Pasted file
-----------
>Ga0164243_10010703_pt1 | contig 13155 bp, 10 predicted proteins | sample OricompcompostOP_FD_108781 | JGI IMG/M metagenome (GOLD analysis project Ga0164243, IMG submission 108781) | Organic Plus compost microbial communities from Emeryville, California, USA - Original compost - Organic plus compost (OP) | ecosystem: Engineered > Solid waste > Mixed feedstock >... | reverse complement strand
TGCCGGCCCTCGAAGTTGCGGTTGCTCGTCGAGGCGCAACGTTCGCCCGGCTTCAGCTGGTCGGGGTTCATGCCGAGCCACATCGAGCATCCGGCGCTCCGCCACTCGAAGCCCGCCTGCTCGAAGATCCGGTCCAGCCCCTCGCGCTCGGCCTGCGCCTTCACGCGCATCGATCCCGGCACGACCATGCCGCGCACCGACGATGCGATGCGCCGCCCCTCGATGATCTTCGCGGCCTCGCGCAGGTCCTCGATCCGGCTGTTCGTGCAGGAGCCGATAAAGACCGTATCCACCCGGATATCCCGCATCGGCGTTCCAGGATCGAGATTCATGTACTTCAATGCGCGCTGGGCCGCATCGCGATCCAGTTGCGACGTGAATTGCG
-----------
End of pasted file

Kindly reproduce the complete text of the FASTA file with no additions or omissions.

>Ga0164243_10010703_pt1 | contig 13155 bp, 10 predicted proteins | sample OricompcompostOP_FD_108781 | JGI IMG/M metagenome (GOLD analysis project Ga0164243, IMG submission 108781) | Organic Plus compost microbial communities from Emeryville, California, USA - Original compost - Organic plus compost (OP) | ecosystem: Engineered > Solid waste > Mixed feedstock >... | reverse complement strand
TGCCGGCCCTCGAAGTTGCGGTTGCTCGTCGAGGCGCAACGTTCGCCCGGCTTCAGCTGGTCGGGGTTCATGCCGAGCCACATCGAGCATCCGGCGCTCCGCCACTCGAAGCCCGCCTGCTCGAAGATCCGGTCCAGCCCCTCGCGCTCGGCCTGCGCCTTCACGCGCATCGATCCCGGCACGACCATGCCGCGCACCGACGATGCGATGCGCCGCCCCTCGATGATCTTCGCGGCCTCGCGCAGGTCCTCGATCCGGCTGTTCGTGCAGGAGCCGATAAAGACCGTATCCACCCGGATATCCCGCATCGGCGTTCCAGGATCGAGATTCATGTACTTCAATGCGCGCTGGGCCGCATCGCGATCCAGTTGCGACGTGAATTGCG